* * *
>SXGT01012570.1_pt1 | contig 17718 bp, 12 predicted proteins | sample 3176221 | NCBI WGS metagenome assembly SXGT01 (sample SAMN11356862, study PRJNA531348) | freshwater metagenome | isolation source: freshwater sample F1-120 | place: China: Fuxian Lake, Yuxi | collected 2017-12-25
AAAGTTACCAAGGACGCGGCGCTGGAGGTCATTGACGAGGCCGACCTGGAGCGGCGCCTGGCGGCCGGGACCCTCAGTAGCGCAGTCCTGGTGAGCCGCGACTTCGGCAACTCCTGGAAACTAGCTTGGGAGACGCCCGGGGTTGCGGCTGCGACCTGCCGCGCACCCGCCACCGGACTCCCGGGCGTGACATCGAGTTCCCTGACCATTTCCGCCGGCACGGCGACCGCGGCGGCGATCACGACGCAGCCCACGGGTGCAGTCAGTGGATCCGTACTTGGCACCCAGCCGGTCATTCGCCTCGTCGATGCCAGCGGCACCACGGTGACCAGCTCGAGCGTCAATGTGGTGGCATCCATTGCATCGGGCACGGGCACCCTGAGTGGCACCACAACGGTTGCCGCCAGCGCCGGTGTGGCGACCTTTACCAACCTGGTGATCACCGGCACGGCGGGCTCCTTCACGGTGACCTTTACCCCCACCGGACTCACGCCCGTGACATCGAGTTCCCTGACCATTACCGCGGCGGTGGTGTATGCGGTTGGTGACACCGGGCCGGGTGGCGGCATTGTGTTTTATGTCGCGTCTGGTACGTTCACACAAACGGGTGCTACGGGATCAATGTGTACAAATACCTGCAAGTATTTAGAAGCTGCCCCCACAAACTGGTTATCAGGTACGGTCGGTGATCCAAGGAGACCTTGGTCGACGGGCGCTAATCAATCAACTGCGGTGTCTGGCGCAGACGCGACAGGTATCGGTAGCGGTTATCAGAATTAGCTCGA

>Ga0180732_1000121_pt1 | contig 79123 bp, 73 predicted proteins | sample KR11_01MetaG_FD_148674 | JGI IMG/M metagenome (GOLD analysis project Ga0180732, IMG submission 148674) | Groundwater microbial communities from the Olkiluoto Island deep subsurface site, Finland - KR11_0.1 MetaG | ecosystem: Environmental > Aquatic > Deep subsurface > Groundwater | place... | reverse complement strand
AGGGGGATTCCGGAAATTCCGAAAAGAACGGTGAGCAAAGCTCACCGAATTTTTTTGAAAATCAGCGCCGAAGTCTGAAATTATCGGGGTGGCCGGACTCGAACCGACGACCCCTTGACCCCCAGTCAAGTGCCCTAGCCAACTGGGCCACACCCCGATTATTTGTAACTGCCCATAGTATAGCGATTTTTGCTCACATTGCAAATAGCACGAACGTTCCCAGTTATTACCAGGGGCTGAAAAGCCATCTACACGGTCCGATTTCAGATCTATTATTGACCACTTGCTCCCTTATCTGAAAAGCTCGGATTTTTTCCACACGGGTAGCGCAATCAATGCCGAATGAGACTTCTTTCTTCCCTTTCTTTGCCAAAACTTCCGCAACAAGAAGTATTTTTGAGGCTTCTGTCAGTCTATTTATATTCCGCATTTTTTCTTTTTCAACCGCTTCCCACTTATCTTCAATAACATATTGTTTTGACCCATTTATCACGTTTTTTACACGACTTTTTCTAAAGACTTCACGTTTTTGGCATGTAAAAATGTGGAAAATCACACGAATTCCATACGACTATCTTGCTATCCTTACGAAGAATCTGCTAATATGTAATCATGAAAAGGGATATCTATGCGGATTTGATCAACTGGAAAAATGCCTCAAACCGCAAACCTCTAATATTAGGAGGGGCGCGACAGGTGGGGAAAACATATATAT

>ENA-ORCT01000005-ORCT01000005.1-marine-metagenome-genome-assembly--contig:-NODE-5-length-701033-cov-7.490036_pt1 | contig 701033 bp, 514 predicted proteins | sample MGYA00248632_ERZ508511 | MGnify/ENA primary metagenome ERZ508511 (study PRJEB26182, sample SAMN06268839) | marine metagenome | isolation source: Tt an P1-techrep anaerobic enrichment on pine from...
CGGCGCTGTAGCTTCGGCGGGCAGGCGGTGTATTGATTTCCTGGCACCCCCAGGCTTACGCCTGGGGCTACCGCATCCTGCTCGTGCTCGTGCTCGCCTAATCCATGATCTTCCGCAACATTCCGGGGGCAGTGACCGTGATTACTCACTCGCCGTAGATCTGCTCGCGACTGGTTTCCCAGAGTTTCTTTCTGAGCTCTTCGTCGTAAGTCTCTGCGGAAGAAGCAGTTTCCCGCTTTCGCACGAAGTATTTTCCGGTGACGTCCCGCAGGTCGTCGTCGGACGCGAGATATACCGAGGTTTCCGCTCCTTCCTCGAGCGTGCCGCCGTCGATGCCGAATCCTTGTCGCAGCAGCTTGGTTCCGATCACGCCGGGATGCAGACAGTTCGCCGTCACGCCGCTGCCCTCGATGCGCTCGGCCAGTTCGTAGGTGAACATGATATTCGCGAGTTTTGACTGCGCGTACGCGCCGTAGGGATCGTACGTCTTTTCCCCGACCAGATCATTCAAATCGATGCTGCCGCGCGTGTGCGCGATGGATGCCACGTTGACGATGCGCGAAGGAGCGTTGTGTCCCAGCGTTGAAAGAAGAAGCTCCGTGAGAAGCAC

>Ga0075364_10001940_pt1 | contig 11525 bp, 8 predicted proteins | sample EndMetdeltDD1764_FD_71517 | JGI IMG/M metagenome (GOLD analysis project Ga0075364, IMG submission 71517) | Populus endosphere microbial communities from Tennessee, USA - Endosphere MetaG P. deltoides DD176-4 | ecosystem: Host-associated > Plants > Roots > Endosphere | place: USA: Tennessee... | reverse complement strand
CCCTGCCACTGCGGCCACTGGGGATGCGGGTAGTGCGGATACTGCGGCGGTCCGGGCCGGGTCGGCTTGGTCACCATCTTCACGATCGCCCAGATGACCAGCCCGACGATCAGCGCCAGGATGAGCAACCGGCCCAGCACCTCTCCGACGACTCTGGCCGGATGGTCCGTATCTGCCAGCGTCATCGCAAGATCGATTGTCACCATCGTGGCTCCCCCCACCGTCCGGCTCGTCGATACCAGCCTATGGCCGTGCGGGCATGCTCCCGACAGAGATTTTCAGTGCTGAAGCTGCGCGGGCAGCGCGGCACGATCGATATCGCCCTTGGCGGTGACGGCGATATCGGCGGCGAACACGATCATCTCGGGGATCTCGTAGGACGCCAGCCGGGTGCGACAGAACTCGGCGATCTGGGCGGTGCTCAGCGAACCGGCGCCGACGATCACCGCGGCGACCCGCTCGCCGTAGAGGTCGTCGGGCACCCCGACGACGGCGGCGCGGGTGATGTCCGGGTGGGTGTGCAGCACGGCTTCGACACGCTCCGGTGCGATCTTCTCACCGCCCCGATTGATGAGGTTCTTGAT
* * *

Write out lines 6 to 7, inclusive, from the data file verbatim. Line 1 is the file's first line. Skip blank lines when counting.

CGGCGCTGTAGCTTCGGCGGGCAGGCGGTGTATTGATTTCCTGGCACCCCCAGGCTTACGCCTGGGGCTACCGCATCCTGCTCGTGCTCGTGCTCGCCTAATCCATGATCTTCCGCAACATTCCGGGGGCAGTGACCGTGATTACTCACTCGCCGTAGATCTGCTCGCGACTGGTTTCCCAGAGTTTCTTTCTGAGCTCTTCGTCGTAAGTCTCTGCGGAAGAAGCAGTTTCCCGCTTTCGCACGAAGTATTTTCCGGTGACGTCCCGCAGGTCGTCGTCGGACGCGAGATATACCGAGGTTTCCGCTCCTTCCTCGAGCGTGCCGCCGTCGATGCCGAATCCTTGTCGCAGCAGCTTGGTTCCGATCACGCCGGGATGCAGACAGTTCGCCGTCACGCCGCTGCCCTCGATGCGCTCGGCCAGTTCGTAGGTGAACATGATATTCGCGAGTTTTGACTGCGCGTACGCGCCGTAGGGATCGTACGTCTTTTCCCCGACCAGATCATTCAAATCGATGCTGCCGCGCGTGTGCGCGATGGATGCCACGTTGACGATGCGCGAAGGAGCGTTGTGTCCCAGCGTTGAAAGAAGAAGCTCCGTGAGAAGCAC

>Ga0075364_10001940_pt1 | contig 11525 bp, 8 predicted proteins | sample EndMetdeltDD1764_FD_71517 | JGI IMG/M metagenome (GOLD analysis project Ga0075364, IMG submission 71517) | Populus endosphere microbial communities from Tennessee, USA - Endosphere MetaG P. deltoides DD176-4 | ecosystem: Host-associated > Plants > Roots > Endosphere | place: USA: Tennessee... | reverse complement strand